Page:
Warning: Illegal string offset 'country_id' in /home/content/40/12119040/html/wp-content/plugins/wp-geoip-text/functions.php on line 54
Warning: Illegal string offset 'text_text' in /home/content/40/12119040/html/wp-content/plugins/wp-geoip-text/functions.php on line 56
Two players remain at the final table
The November Nine took to the table on Monday as the 2013 World Series of Poker Main Event resumed after three months of preparations. The first leg would play until only two players remain and the action would then be paused until Tuesday. As the table heated up, it was Jay Farber and Ryan Riess who were left seating, while the other seven players were sent to the rail.
Farber will enter the final day of play with a chip lead of almost 20 million with his 105 million stack to Riess’ 85.675 million. The blinds will be at 500,000/1,000,000/150,000 and the pretty close stacks means that either of them could get their name in the poker history books; not to mention the significant payday.
2013 WSOP Main Event Day 8
When the Main Event final table started, Mark Newhouse was one of the short stacks and it didn’t take long for him to be the first one eliminated from the table. He got off to a good start as he doubled up on the fifth hand through Marc-Etienne McLaughlin by making trip Queens on the flop against pocket Kings, but didn’t get so lucky 30 hands later. His pocket Nines were busted by Riess, who got a King on the turn to make it just eight players at the table.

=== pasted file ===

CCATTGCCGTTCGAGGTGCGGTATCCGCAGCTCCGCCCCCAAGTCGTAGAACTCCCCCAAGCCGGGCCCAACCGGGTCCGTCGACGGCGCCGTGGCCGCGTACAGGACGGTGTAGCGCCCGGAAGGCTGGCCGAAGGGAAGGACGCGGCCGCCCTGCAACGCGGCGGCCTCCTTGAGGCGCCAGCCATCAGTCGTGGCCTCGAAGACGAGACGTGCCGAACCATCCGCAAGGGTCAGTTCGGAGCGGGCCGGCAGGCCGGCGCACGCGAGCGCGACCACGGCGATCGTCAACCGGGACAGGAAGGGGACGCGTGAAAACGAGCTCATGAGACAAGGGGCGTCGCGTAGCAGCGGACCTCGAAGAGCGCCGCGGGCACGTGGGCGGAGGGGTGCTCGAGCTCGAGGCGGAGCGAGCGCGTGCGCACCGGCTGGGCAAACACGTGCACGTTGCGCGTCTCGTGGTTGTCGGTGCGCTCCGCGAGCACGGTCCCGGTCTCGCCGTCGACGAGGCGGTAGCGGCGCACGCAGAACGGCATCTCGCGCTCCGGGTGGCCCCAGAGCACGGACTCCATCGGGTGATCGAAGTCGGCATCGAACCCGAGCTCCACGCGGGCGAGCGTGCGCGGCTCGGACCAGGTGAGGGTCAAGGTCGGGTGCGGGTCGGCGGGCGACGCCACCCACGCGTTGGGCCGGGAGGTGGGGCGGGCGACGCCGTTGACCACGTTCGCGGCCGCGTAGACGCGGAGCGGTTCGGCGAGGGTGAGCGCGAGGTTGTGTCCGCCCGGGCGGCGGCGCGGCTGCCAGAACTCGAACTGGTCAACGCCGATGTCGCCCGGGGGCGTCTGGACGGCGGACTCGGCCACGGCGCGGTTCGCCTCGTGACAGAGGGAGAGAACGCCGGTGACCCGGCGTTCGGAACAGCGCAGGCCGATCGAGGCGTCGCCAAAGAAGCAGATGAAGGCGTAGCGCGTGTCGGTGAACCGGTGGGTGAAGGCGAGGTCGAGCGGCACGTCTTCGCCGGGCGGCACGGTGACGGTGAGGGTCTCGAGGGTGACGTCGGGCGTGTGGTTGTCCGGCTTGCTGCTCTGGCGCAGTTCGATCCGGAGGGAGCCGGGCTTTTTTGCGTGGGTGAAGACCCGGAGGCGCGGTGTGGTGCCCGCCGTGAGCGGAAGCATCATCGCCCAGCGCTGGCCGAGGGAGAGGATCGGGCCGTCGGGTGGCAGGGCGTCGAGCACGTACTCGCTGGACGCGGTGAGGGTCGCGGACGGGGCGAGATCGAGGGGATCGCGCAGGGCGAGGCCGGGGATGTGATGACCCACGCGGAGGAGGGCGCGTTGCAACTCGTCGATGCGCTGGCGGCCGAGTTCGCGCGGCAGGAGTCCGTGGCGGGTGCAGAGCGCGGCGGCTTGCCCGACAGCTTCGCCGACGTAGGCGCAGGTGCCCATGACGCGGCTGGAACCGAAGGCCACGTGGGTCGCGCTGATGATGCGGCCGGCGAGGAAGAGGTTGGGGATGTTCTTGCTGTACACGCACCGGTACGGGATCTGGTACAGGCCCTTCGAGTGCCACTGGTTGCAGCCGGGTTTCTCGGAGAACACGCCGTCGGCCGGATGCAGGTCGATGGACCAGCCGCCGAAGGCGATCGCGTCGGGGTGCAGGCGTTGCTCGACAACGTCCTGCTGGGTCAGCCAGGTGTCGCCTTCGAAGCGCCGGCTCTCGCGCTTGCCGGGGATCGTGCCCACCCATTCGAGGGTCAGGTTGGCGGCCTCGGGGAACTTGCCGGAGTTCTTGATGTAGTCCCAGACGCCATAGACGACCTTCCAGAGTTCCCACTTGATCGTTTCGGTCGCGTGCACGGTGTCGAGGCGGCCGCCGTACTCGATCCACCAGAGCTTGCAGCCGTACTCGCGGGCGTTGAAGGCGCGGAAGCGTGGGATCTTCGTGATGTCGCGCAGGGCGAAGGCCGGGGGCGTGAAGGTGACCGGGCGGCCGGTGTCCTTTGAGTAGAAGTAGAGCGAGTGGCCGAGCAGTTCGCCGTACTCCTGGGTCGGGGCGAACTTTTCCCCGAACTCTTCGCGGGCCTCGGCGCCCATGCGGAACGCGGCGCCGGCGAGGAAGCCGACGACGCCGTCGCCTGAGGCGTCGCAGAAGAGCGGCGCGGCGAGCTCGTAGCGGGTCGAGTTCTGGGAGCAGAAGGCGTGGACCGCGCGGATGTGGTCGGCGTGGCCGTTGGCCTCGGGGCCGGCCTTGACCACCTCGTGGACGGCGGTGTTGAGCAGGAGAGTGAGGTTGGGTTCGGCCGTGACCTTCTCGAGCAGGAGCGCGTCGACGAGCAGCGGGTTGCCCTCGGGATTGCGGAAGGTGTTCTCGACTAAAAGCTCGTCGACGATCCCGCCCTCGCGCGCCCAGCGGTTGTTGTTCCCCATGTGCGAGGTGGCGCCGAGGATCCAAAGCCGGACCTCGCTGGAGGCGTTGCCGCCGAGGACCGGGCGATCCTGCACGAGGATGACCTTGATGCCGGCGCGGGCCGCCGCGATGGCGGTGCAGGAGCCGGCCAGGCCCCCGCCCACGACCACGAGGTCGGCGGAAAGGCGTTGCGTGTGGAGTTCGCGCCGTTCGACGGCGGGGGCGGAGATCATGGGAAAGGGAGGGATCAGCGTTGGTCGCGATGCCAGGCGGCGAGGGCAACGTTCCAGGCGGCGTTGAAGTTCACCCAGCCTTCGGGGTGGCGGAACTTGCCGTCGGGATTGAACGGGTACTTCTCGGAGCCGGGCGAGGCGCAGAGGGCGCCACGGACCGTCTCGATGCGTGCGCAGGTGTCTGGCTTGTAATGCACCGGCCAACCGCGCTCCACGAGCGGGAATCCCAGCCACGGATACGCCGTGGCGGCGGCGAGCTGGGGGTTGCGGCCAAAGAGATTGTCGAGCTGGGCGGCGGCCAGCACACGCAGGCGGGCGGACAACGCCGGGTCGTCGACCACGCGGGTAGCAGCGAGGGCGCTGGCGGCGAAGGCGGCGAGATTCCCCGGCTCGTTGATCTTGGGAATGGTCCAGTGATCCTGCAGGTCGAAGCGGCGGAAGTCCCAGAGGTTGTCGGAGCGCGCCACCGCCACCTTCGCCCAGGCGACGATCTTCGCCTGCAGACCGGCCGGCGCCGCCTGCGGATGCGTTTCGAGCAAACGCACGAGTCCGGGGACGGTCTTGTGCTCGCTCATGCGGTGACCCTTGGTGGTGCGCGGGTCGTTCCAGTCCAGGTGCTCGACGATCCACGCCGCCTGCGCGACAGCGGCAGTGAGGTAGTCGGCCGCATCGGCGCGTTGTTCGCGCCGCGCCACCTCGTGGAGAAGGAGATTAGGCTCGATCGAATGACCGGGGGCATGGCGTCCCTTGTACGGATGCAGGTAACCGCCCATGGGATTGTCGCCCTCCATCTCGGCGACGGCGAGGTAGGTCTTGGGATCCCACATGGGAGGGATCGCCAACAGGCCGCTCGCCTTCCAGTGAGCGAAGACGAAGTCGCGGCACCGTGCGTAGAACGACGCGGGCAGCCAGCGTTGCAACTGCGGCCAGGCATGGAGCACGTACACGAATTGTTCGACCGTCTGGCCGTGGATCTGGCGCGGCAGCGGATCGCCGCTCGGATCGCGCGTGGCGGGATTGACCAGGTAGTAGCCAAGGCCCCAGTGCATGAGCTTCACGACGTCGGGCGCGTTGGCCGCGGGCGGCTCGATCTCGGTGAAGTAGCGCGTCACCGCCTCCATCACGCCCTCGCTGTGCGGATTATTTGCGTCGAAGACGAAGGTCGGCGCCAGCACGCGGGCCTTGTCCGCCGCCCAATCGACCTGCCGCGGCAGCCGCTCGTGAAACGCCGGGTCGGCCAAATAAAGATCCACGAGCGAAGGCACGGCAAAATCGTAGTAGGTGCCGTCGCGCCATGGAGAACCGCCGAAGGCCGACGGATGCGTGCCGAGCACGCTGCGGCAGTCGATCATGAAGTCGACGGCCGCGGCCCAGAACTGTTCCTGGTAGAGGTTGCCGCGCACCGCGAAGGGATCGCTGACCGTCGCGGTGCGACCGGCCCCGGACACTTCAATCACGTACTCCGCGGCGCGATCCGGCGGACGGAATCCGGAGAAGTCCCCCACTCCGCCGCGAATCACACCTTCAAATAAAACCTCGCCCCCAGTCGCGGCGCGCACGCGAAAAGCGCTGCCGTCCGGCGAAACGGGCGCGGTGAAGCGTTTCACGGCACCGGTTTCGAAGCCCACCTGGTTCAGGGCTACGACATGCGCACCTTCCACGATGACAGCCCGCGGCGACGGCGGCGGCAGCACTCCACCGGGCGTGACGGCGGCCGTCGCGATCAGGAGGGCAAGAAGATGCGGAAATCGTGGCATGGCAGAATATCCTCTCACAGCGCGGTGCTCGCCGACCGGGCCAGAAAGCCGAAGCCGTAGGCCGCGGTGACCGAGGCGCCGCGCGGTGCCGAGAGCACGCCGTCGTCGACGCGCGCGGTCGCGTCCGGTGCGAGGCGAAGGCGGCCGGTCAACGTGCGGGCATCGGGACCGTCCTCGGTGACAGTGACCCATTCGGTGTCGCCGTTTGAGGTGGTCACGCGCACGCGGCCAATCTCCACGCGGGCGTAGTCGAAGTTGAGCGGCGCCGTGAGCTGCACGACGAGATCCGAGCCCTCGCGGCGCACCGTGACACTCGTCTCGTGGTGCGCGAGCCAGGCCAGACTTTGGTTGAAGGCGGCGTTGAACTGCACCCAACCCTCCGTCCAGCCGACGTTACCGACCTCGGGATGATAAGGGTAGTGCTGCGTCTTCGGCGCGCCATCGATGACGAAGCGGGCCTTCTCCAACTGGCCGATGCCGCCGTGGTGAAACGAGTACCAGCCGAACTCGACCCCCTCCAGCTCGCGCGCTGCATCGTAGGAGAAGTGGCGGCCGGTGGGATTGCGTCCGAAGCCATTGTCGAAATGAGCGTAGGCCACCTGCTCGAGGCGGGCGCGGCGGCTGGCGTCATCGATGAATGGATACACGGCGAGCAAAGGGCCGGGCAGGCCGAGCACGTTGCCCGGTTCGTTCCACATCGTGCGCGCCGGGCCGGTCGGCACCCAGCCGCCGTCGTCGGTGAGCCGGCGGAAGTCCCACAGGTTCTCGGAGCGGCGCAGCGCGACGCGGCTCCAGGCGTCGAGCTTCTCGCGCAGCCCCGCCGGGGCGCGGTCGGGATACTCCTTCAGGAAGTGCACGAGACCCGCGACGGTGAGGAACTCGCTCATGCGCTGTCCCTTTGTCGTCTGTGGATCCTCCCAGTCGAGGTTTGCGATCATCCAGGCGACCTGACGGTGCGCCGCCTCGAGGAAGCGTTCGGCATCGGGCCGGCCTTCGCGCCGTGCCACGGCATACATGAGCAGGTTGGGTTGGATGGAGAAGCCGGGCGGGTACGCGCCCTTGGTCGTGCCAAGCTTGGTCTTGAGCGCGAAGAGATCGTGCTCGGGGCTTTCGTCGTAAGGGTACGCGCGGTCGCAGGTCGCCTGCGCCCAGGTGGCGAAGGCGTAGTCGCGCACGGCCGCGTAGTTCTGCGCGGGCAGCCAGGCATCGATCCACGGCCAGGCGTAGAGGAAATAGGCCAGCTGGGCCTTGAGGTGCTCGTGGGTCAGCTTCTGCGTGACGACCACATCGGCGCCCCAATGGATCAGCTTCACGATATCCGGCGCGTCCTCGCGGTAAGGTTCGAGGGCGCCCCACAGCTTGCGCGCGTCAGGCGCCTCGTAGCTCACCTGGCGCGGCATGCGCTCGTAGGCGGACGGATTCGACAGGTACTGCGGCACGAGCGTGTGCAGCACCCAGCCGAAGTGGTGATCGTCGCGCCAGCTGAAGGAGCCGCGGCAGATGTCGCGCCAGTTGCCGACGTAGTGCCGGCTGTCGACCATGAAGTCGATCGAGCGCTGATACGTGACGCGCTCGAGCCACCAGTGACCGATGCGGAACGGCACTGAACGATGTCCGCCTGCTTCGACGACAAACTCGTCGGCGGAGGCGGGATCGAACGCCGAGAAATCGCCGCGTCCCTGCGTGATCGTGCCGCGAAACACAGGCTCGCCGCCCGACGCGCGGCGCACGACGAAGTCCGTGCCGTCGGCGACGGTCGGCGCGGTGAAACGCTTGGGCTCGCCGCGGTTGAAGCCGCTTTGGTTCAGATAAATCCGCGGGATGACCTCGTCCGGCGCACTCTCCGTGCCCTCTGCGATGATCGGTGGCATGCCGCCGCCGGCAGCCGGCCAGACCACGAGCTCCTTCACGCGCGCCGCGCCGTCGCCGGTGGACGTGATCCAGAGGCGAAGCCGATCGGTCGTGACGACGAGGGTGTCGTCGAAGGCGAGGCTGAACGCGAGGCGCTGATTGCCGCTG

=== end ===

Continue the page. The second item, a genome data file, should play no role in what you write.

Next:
Two hands later and David Benefield was sent to the rail in eighth place. He went all-in with Ks-2s against Ac-Kd held by Farber. The board gave Farber a straight and it was all over for the short stacked David Benefield.
Michiel Brummelhuis doubled up with pocket Nines but got eliminated two hands later when he got another pair of Nines in has hand, but ran into Riess and his pocket Aces.
With just six players left at the final table, action slowed down a bit and it took a pretty long time before McLaughlin was eliminated. Hand #157 was a massive one as Farber was on the button and McLaughlin raised to 1.6 million from the hijack. Farber then made it 3.8 million and McLaughlin didn’t waste any time before coming with another raise to 8.7 million total. After taking some time to think about, Farber got another raise to 19.3 million and McLaughlin moved all in for his remaining 38.6 million stack. Farber snap-called and showed pocket Aces to have McLaughlin’s pocket Kings dominated. The board ran 8s-7s-2h-Jd-Jc and Farber got the huge pot while McLaughlin was out in sixth.
After four more hands, start of the day chip leader JC Tran was eliminated in fifth place. On his final hand, he shoved with Ah-7s against Farber’s Ks-Qh and a King came on the flop.
Sylvain Loosli was the next one to go on Hand #170. He moved all-in while holding Qh-7c and lost to Riess with Ac-Th. The next hand saw another elimination as Amir Lehavot used his big stack at the start of the day to make it to third place. His pocket Sevens were dominated by the pocket Tens of Riess and he was sent to the rail with a $3.7 million payday.
The action on Tuesday will start at 6PM local time as Jay Farber and Ryan Riess will battle it out heads up for the title of World Champion of Poker, the $8.3 million first place prize and the WSOP diamond bracelet.